How to Deal with a Biased Judge.
For starters, let's assume all judges are biased. Like everyone else, judges have a lifetime of experiences, beliefs, feelings and leanings. They can't help it. They aren't blank canvases.
For the most part, judges try to be fair and impartial but they are human and are sometimes influenced by things outside the courtroom that are beyond your control. Since that is an immutable fact of life, you should get over it and focus on what you can control. Control what you say and how you say it. Make sure you are honest, sincere and transparent.
If you are evasive and try to shade the truth, it will most likely backfire on you. If you hide important factual details from your lawyer, your lawyer will look unprepared or foolish. You can leave the courtroom feeling like “the judge was biased,” but the real problem may be the testimony you gave or the manner in which the case was presented.
What that means for you and your case is that, except in rare cases, you have to do the best you can with what you have. Prepare as well as you can and give it your best shot. If the judge doesn't like you, your lawyer or your case, it probably has more to do with your lawyer's lack of preparation or lack of credibility of you or your witnesses than the fact that the judge knows the other lawyer and occasionally has lunch with him or her.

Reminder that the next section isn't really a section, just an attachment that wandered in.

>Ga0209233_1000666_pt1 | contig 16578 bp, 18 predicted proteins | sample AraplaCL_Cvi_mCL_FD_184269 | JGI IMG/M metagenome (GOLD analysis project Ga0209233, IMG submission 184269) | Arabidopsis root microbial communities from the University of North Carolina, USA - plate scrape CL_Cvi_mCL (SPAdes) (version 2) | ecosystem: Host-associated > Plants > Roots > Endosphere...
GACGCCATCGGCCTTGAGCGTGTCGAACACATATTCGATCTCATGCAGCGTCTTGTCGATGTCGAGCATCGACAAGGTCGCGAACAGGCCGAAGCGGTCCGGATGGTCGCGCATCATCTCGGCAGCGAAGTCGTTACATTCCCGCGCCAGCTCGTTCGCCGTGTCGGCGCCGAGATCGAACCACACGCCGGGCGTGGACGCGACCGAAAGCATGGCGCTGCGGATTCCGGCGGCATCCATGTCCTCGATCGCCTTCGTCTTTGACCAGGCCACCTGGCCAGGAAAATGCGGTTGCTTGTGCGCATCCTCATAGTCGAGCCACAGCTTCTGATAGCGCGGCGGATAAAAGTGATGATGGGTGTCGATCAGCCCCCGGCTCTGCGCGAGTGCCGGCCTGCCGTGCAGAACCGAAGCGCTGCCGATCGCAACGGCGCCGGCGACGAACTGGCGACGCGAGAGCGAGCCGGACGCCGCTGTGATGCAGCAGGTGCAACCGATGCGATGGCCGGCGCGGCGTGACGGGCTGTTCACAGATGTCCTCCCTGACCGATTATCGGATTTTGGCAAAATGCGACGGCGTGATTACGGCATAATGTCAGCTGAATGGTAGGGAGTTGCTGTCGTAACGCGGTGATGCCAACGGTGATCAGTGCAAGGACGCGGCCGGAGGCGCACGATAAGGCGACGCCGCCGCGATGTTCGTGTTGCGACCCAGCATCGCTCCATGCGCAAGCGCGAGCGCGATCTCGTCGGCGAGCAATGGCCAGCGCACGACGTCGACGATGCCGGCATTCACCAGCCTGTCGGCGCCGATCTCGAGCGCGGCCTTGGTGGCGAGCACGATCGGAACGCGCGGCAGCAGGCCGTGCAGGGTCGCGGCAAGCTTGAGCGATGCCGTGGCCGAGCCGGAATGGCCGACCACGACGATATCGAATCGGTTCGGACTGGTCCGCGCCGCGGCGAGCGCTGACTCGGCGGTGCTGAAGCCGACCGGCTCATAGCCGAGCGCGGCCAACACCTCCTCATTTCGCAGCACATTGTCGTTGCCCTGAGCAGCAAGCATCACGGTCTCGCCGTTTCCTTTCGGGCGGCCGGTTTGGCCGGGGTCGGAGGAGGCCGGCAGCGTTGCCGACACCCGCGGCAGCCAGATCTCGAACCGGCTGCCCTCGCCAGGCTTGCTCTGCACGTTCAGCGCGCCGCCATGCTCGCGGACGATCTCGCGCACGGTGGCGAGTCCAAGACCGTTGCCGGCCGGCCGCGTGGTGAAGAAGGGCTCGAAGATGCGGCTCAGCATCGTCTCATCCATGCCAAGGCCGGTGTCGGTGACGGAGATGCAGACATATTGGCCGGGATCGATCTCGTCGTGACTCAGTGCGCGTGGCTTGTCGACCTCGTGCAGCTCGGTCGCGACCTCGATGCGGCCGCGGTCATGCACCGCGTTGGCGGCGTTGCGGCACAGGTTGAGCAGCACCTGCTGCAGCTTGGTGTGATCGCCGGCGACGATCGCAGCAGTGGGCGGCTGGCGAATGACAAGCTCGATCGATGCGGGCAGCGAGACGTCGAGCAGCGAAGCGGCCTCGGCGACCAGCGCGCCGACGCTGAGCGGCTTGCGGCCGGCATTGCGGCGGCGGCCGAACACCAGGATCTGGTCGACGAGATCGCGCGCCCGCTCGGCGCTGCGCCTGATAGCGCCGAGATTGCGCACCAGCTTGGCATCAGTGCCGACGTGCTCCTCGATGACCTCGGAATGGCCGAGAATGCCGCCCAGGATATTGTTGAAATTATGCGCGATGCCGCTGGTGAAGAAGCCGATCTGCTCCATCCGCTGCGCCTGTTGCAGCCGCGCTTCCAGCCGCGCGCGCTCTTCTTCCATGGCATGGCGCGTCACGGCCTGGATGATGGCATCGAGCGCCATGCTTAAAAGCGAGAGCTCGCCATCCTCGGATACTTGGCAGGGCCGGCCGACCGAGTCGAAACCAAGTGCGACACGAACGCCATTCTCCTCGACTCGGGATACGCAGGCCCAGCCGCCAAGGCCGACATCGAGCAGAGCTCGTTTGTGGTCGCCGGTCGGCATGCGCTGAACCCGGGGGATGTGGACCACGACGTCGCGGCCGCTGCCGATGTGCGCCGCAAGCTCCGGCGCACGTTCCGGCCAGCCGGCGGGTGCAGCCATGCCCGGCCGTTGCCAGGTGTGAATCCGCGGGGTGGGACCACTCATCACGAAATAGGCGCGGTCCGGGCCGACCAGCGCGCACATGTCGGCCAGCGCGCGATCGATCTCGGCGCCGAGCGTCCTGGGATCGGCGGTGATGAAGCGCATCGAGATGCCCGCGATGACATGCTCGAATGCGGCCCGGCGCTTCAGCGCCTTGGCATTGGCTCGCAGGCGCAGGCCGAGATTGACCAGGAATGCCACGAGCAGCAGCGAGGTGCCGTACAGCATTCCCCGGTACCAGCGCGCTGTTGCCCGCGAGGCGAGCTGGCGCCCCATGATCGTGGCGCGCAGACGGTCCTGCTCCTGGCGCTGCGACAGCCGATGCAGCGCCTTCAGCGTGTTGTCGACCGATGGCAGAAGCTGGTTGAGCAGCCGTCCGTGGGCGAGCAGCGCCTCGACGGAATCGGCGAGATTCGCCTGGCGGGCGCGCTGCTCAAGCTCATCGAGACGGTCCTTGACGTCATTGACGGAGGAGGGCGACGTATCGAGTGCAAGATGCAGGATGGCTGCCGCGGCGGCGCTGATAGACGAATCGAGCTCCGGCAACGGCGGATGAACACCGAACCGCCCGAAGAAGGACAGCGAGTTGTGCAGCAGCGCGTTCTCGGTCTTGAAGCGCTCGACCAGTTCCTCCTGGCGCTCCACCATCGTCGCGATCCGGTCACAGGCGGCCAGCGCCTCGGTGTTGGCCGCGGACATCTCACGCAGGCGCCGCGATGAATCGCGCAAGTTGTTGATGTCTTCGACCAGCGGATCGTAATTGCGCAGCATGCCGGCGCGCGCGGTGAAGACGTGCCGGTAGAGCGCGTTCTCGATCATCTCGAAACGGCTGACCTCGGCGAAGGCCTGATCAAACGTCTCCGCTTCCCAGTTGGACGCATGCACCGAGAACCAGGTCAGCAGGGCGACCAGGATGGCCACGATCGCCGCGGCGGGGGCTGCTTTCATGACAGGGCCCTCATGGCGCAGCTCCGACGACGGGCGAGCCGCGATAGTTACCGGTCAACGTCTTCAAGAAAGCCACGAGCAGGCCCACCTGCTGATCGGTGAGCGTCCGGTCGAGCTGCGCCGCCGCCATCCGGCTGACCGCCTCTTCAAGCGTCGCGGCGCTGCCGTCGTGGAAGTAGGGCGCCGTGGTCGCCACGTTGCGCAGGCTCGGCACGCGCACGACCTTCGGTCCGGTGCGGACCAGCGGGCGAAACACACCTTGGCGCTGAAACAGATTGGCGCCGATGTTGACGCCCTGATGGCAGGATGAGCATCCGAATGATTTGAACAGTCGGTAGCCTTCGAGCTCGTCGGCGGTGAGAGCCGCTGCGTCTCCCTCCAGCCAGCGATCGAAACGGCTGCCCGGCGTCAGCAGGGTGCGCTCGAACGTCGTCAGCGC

In rare cases, judges recuse themselves because of some tie or affiliation with a party or case. If you suspect such a relationship, let your lawyer know about it immediately so he or she can bring it to the Court's attention. However, understand that such conflicts of interest are rare.
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